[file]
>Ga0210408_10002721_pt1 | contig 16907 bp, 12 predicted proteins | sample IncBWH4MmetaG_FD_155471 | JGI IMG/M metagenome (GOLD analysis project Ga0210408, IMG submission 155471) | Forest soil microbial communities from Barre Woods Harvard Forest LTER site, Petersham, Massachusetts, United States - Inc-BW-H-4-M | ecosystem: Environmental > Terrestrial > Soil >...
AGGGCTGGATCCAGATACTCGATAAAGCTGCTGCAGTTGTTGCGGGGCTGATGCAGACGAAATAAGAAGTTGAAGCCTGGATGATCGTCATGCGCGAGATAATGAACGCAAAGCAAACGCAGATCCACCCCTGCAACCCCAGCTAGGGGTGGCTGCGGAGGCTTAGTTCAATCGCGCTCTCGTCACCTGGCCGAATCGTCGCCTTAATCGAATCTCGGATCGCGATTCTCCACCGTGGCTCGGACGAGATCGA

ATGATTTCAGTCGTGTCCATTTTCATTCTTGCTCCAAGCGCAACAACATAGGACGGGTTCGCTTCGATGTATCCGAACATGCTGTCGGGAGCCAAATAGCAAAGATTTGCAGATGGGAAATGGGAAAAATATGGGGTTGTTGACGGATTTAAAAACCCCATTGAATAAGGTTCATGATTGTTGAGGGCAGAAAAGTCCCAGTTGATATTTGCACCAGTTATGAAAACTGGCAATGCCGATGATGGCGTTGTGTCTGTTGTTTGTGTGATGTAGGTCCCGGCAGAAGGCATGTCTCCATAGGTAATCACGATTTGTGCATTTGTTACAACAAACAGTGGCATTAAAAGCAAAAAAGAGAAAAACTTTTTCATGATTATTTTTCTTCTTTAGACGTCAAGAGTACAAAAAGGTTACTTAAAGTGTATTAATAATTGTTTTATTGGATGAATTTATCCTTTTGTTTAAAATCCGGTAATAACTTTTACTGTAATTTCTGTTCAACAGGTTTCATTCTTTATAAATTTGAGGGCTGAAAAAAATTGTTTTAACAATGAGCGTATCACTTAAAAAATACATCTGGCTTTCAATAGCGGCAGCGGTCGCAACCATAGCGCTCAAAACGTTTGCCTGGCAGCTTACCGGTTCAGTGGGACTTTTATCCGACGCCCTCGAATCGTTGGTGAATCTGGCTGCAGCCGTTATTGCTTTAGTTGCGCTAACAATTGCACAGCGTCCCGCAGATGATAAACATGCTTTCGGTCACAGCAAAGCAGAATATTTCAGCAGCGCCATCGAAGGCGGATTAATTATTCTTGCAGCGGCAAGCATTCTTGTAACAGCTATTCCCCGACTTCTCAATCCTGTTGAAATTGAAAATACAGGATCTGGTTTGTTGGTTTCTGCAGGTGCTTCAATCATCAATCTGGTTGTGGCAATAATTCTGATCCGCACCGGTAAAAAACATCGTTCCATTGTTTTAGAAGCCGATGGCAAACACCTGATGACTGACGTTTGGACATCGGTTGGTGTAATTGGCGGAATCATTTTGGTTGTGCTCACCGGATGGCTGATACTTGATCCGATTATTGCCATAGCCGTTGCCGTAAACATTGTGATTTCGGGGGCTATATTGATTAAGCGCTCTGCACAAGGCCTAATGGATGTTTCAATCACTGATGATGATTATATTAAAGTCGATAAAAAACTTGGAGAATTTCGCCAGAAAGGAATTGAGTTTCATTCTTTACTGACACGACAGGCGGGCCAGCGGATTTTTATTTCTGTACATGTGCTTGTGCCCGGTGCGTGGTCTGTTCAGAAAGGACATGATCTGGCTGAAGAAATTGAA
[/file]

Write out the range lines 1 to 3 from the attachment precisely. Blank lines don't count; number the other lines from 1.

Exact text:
>Ga0210408_10002721_pt1 | contig 16907 bp, 12 predicted proteins | sample IncBWH4MmetaG_FD_155471 | JGI IMG/M metagenome (GOLD analysis project Ga0210408, IMG submission 155471) | Forest soil microbial communities from Barre Woods Harvard Forest LTER site, Petersham, Massachusetts, United States - Inc-BW-H-4-M | ecosystem: Environmental > Terrestrial > Soil >...
AGGGCTGGATCCAGATACTCGATAAAGCTGCTGCAGTTGTTGCGGGGCTGATGCAGACGAAATAAGAAGTTGAAGCCTGGATGATCGTCATGCGCGAGATAATGAACGCAAAGCAAACGCAGATCCACCCCTGCAACCCCAGCTAGGGGTGGCTGCGGAGGCTTAGTTCAATCGCGCTCTCGTCACCTGGCCGAATCGTCGCCTTAATCGAATCTCGGATCGCGATTCTCCACCGTGGCTCGGACGAGATCGA

ATGATTTCAGTCGTGTCCATTTTCATTCTTGCTCCAAGCGCAACAACATAGGACGGGTTCGCTTCGATGTATCCGAACATGCTGTCGGGAGCCAAATAGCAAAGATTTGCAGATGGGAAATGGGAAAAATATGGGGTTGTTGACGGATTTAAAAACCCCATTGAATAAGGTTCATGATTGTTGAGGGCAGAAAAGTCCCAGTTGATATTTGCACCAGTTATGAAAACTGGCAATGCCGATGATGGCGTTGTGTCTGTTGTTTGTGTGATGTAGGTCCCGGCAGAAGGCATGTCTCCATAGGTAATCACGATTTGTGCATTTGTTACAACAAACAGTGGCATTAAAAGCAAAAAAGAGAAAAACTTTTTCATGATTATTTTTCTTCTTTAGACGTCAAGAGTACAAAAAGGTTACTTAAAGTGTATTAATAATTGTTTTATTGGATGAATTTATCCTTTTGTTTAAAATCCGGTAATAACTTTTACTGTAATTTCTGTTCAACAGGTTTCATTCTTTATAAATTTGAGGGCTGAAAAAAATTGTTTTAACAATGAGCGTATCACTTAAAAAATACATCTGGCTTTCAATAGCGGCAGCGGTCGCAACCATAGCGCTCAAAACGTTTGCCTGGCAGCTTACCGGTTCAGTGGGACTTTTATCCGACGCCCTCGAATCGTTGGTGAATCTGGCTGCAGCCGTTATTGCTTTAGTTGCGCTAACAATTGCACAGCGTCCCGCAGATGATAAACATGCTTTCGGTCACAGCAAAGCAGAATATTTCAGCAGCGCCATCGAAGGCGGATTAATTATTCTTGCAGCGGCAAGCATTCTTGTAACAGCTATTCCCCGACTTCTCAATCCTGTTGAAATTGAAAATACAGGATCTGGTTTGTTGGTTTCTGCAGGTGCTTCAATCATCAATCTGGTTGTGGCAATAATTCTGATCCGCACCGGTAAAAAACATCGTTCCATTGTTTTAGAAGCCGATGGCAAACACCTGATGACTGACGTTTGGACATCGGTTGGTGTAATTGGCGGAATCATTTTGGTTGTGCTCACCGGATGGCTGATACTTGATCCGATTATTGCCATAGCCGTTGCCGTAAACATTGTGATTTCGGGGGCTATATTGATTAAGCGCTCTGCACAAGGCCTAATGGATGTTTCAATCACTGATGATGATTATATTAAAGTCGATAAAAAACTTGGAGAATTTCGCCAGAAAGGAATTGAGTTTCATTCTTTACTGACACGACAGGCGGGCCAGCGGATTTTTATTTCTGTACATGTGCTTGTGCCCGGTGCGTGGTCTGTTCAGAAAGGACATGATCTGGCTGAAGAAATTGAA